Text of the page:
This is an interesting change from the typical way a story is told, with a narrator describing what is going on and also performing the character dialogue.
In this version, it is entirely dialogue. There is no narration whatsoever. To support this, the story has been adapted slightly so that events that were described in the book from a narrator's point of view are written in as dialogue when possible, or described after the fact in a conversation.
Surprisingly, this doesn't negatively affect the impact of the scenes where these things are happening. I found the dialogue-based version of events to be even more evocative. There is a lot more dialogue with Col. Graff and his fellow battle school administrators, and they do much more exploration of Ender's motives, thoughts, and actions.
As someone who has previously read Ender's Game as a novel, I get the sense that this version of the story might be harder to follow for someone who is experiencing it for the first time. However, I find the cast performance adds more than it takes away. It is easier to feel empathy for Ender and the other characters in this version.
Overall, I found that as a prior reader of the novel, this was a completely new way to enjoy the story, and definitely worth the listen.
This was a really enjoyable read, much more so than I was expecting given its reputation for extraordinary length. You really get a picture for the human nature of the combatants in the military engagements, where they often find themselves wondering why they are fighting, and for whom, and whether the guy in the other uniform is really an enemy. You also get a sense for the civilian perspective on the wars, at least from the point of view of the aristocracy.
Neville Jason's narration is excellent, with a clear and precise diction that mostly carries a posh British accent, though he does the French language portions very well also. I did find his rendition of Denisov's W/R substitution quite comical. He sounded a bit like an aristocratic version of Elmer Fudd.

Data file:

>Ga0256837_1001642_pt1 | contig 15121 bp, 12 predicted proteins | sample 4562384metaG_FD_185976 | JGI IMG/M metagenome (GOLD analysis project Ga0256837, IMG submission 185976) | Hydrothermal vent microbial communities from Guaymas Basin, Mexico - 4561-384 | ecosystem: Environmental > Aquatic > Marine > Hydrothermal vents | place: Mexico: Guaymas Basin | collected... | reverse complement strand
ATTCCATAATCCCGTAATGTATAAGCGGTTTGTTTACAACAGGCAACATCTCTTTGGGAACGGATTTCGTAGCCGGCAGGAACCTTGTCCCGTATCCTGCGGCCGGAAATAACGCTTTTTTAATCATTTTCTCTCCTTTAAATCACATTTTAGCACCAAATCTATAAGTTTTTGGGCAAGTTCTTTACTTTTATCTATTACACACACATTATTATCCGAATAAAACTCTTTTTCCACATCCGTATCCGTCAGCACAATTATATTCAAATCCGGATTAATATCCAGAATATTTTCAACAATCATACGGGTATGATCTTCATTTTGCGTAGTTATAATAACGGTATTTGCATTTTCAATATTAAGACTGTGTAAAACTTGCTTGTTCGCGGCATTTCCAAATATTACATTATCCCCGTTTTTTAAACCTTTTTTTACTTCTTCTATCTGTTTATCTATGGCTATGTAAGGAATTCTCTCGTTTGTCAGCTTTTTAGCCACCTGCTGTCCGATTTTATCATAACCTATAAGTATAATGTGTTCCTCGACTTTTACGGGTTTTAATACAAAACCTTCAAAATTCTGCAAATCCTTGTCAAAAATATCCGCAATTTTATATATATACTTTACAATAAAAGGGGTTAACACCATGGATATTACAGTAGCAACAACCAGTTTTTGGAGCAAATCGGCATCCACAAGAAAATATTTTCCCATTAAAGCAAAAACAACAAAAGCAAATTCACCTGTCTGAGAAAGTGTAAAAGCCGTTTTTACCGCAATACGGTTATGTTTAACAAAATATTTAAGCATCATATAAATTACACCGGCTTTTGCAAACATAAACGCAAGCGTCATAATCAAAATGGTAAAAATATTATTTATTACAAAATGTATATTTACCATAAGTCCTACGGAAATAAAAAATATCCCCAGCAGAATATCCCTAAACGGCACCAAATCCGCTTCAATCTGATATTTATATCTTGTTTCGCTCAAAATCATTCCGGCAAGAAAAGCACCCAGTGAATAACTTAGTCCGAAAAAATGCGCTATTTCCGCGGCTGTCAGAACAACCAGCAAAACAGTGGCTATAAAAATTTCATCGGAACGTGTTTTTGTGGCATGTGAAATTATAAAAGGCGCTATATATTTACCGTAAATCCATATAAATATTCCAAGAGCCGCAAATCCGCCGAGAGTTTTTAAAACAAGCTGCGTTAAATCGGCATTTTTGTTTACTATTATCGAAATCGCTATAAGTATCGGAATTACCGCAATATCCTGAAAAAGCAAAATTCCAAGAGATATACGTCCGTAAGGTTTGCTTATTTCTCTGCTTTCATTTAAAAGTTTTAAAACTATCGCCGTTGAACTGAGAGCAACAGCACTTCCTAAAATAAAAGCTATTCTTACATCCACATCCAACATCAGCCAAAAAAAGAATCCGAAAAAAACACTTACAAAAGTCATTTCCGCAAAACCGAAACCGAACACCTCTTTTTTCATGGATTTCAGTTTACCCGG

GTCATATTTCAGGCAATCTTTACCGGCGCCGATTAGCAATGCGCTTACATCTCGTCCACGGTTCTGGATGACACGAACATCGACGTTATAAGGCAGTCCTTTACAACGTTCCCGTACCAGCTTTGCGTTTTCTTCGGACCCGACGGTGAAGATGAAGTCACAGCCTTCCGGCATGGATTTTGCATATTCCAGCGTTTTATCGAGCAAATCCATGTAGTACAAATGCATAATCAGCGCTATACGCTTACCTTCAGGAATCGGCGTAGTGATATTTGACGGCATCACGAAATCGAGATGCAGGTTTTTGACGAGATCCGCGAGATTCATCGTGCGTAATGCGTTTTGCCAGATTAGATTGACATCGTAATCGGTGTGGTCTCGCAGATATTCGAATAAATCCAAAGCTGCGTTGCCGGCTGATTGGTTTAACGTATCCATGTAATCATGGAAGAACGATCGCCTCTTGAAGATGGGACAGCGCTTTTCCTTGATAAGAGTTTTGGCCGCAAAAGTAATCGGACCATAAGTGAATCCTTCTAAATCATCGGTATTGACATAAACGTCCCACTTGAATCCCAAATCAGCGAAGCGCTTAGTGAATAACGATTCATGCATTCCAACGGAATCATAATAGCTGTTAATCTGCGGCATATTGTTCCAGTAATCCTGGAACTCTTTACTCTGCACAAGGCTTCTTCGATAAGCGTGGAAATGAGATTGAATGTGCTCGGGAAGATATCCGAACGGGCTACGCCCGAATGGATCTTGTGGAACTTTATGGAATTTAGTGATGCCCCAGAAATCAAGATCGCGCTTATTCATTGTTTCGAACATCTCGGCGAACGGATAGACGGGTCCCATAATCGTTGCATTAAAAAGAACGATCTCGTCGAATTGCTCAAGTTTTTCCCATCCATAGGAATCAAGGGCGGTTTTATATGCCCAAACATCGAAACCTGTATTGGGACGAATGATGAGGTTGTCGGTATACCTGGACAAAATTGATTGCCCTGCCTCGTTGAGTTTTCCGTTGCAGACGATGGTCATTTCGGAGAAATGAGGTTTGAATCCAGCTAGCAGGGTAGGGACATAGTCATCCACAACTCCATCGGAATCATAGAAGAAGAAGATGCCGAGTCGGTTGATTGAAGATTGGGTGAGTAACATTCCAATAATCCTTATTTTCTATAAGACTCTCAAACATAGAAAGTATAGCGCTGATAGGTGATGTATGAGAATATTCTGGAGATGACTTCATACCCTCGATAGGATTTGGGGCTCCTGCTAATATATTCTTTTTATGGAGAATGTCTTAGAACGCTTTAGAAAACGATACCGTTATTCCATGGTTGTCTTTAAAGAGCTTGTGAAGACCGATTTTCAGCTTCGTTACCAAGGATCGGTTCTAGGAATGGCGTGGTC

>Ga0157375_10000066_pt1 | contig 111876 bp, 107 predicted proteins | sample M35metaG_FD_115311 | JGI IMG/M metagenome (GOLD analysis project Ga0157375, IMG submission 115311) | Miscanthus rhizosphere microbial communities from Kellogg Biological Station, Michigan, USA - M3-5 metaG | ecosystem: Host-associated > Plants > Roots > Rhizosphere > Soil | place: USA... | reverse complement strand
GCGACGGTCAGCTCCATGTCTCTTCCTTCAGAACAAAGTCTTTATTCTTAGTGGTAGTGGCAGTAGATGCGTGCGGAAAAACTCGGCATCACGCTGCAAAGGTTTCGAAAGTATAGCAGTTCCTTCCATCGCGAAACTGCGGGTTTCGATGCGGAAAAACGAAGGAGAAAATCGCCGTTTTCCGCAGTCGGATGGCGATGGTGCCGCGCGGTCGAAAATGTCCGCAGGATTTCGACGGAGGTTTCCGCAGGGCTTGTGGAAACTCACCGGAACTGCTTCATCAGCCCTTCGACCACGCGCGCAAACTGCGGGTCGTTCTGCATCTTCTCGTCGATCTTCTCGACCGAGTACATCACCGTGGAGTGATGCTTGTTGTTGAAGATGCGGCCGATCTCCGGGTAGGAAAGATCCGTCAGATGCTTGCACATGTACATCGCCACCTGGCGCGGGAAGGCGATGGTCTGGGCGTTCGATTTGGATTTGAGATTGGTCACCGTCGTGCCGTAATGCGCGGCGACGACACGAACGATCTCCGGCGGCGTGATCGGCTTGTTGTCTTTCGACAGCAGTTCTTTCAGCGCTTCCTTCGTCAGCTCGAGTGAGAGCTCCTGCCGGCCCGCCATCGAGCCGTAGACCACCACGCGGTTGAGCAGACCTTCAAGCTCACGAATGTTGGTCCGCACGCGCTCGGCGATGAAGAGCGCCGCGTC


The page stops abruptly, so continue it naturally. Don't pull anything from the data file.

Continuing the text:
Davina Porter's narration is pretty good, though Tess starts with and retains a much more refined manner of speech than the other women who have been brought up in her same situation. These other women are narrated with a rustic rural sort of form of speech, while Tess (even before her association with Mr. Clare) has a gentle, refined way of speaking.
But the main thing that prompted me to write this review was that the pause between chapters is beyond unnecessarily long. Almost every time I would check to make sure my device hadn't stopped or gone dead for some reason. The pause is easily more than three times as long as the pause between chapters of any other book I have listened to. Given that this book has more than fifty chapters, you sort of get used to it, but it still tends to pull you out of the book when it happens.
The narrator pronounced the articles "a" and "an" like a drawn out "uhh" and "unnn" which I found difficult to ignore.
Overall the story was ok but I would have liked more of Tesla's own life, particularly in his later years, and less of the doings of his financiers, rivals, and the various governments who were interested in his work.
The best part about listening to this book at 3x speed in the Audible app is that it sounds like it is being narrated by Mayor Quimby from The Simpsons.
Overall this is pretty good. There isn't a hugely cohesive flow from one chapter to the next, but Jack Welch's style is open and friendly, so it is easy to shift gears.
The topics range from career advice, to how to manage teams, to business strategy, and work-life balance. Not everything will be applicable to all readers, but it is entertaining to listen to and overall quite well-written and well-narrated.
I have read the original books, and listened to the unabridged audiobook version (narrated by Rob Inglis), and while not necessarily better than the print version, this adaptation is phenomenal.
This version retains almost all of the original dialogue, with very few modifications. For example, almost all of the dialogue between the hobbits, Mr. Butterbur, and Strider in the inn in Bree is retained. It is edited for length by omitting certain lengthy side-plots such as the trek through the old forest and Tom Bombadil.
I gave it 4/5 stars for performance for two reasons. First, any scene involving the ring includes a sort of background resonance/feedback noise that I found to be rather unpleasant when listening in the car or with headphones. Second, the dramatic sequences are not described, they are performed (e.g. a battle sequence) so you hear swords clashing and shouts, but it is hard to tell what is going on. Any significant outcome is mentioned later by one of the characters, and this is the chief source of non-original dialogue in the adaptation.
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